ChatGPT is well known as an AI tool capable of responding to questions, producing essays and simple codes. However, Microsoft has just proved that the bot’s capacities go beyond generating intelligible text responses to natural language prompts. The famous AI tool is not only able to participate in interactions between humans and robots but to use sensor data to program robot operations.
Recently, the research team at Microsoft conducted a study to “see if ChatGPT can think beyond the text, and reason about the physical world to help with robotics tasks.” On Monday, February 20, 2023, the team published a technical paper that provides a set of design principles that language models can follow to complete robotics tasks. This way, the researchers have proved that ChatGPT is indeed capable of instructing robots but with certain limitations.
Why can’t we communicate with robots?
Wouldn’t it be superb if we could interact with robots in human language. Just imagine giving your home robot instructions to make the bed for you, vacuum the floor, or make you some coffee, and all the actions are completed instantly. While this may not be quite impossible, there is a significant obstacle – human language.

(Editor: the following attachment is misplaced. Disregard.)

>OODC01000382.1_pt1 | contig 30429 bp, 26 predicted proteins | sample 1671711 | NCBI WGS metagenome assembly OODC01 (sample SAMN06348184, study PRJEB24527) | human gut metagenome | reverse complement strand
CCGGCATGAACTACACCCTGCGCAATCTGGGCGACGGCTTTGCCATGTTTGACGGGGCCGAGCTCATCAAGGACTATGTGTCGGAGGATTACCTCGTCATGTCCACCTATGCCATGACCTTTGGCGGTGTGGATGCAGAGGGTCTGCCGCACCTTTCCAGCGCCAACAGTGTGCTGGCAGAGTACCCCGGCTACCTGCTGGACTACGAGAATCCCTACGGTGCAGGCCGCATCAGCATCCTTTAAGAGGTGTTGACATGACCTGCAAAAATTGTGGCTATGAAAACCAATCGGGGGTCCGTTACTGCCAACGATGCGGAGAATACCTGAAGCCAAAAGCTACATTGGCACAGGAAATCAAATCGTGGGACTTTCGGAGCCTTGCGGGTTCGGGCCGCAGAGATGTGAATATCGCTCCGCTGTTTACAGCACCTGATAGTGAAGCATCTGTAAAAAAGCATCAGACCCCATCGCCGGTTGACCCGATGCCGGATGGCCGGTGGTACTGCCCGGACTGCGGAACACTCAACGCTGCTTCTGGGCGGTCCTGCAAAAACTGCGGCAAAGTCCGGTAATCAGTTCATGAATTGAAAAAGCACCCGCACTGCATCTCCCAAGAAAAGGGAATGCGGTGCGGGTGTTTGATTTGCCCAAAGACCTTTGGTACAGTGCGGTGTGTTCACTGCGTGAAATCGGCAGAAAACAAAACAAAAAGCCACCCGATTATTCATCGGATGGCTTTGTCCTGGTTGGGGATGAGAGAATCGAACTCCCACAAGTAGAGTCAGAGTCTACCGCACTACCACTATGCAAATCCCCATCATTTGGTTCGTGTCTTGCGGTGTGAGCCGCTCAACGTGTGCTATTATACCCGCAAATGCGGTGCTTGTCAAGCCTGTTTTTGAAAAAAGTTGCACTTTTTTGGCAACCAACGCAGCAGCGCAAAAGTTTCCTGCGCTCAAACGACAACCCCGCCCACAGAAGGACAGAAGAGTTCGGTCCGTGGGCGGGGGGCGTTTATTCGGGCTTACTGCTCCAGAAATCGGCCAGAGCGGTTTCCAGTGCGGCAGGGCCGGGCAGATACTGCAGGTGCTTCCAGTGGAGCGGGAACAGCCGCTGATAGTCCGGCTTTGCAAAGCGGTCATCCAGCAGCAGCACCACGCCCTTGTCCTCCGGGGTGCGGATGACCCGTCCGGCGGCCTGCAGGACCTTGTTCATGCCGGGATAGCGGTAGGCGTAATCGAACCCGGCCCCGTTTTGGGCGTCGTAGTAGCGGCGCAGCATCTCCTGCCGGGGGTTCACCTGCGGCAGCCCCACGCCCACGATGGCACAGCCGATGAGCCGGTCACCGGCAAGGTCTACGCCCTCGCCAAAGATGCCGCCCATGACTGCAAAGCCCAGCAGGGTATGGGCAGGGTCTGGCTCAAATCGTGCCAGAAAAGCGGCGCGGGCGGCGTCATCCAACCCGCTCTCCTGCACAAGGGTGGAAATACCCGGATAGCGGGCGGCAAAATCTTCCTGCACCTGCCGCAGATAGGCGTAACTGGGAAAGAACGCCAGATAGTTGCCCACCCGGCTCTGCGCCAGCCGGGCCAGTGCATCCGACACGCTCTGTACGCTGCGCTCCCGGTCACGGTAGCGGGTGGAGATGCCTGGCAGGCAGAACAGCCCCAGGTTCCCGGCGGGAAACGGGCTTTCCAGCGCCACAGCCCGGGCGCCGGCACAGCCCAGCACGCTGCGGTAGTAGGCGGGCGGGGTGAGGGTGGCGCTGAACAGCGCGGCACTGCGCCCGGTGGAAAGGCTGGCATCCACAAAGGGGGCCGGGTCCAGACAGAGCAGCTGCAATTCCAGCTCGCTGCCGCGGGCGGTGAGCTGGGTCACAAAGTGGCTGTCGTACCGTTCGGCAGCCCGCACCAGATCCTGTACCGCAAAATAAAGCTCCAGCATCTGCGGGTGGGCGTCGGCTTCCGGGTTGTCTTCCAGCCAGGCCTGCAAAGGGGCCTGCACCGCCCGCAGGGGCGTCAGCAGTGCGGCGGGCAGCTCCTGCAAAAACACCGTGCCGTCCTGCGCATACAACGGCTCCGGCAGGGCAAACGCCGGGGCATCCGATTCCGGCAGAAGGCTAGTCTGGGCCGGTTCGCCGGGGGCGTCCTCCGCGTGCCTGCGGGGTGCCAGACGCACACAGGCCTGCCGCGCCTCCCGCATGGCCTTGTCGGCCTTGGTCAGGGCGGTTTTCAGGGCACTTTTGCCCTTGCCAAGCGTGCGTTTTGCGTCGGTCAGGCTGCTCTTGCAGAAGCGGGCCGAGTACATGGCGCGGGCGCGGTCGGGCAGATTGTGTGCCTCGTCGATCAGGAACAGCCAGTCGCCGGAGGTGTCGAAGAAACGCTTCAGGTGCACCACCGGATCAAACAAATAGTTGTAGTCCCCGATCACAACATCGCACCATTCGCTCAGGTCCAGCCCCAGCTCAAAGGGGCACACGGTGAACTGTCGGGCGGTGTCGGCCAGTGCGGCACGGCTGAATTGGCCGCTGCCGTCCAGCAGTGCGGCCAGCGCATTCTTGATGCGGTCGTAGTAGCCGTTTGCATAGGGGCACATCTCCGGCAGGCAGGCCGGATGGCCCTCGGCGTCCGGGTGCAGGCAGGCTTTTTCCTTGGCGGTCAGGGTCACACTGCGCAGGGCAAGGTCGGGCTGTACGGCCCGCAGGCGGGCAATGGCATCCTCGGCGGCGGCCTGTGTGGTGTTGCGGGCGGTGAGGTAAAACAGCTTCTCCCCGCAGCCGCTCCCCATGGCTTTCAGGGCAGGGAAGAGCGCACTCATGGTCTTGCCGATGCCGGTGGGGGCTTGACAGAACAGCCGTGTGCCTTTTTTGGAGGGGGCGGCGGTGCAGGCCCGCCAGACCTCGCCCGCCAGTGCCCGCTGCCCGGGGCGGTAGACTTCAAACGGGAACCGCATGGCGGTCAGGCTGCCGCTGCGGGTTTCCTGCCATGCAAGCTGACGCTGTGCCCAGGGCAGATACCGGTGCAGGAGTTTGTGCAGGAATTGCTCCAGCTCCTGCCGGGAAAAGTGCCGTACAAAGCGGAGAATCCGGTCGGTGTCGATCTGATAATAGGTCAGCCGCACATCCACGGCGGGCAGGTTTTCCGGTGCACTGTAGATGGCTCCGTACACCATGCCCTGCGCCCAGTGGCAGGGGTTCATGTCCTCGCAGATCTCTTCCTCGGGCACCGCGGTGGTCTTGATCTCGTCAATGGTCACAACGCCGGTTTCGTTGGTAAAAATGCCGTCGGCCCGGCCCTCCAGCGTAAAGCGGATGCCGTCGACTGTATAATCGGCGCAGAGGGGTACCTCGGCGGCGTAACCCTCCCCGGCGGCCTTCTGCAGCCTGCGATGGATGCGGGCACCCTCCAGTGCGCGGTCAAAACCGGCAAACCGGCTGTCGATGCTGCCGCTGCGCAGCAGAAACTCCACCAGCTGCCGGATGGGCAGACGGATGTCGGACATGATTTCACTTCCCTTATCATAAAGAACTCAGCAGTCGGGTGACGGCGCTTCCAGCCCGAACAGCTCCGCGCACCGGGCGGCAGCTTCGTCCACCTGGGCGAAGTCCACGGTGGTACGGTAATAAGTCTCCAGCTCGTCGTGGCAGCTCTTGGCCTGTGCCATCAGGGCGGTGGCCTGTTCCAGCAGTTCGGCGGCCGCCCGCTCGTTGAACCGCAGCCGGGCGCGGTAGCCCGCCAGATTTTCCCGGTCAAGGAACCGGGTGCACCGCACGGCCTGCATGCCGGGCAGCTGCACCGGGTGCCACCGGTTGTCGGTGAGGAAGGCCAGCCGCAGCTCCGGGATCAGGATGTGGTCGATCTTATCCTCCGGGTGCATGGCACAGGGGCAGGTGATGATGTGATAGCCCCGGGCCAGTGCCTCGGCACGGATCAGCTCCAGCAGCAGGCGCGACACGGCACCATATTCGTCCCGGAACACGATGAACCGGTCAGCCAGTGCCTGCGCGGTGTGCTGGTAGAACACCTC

While language is the most intuitive way in which humans express themselves; however, it’s not so for robots. They are, at least for the time being, incapable of grasping and responding to human language. Thus, to interact and control them, we need hand-written code.
This is precisely the gap the Microsoft research team attempted to bridge. The researchers have been investigating ways to use ChatGPT, a new AI language model from OpenAI, to change this situation and enable realistic human-robot interactions.
But why ChatGPT?
Being a language model trained on large bodies of text and human interactions, ChatGPT can produce coherent and grammatically sound answers to a variety of prompts and inquiries. Knowing its language and coding capacity, the researchers wanted to see whether it’s able to perceive the physical world and thus assist with robotic tasks.
The primary goal was to facilitate human-robot interaction, without the need for learning coding language. Normally, this involves specific challenges. The main one was teaching the AI tool to solve problems taking into account physics laws and operating environment context.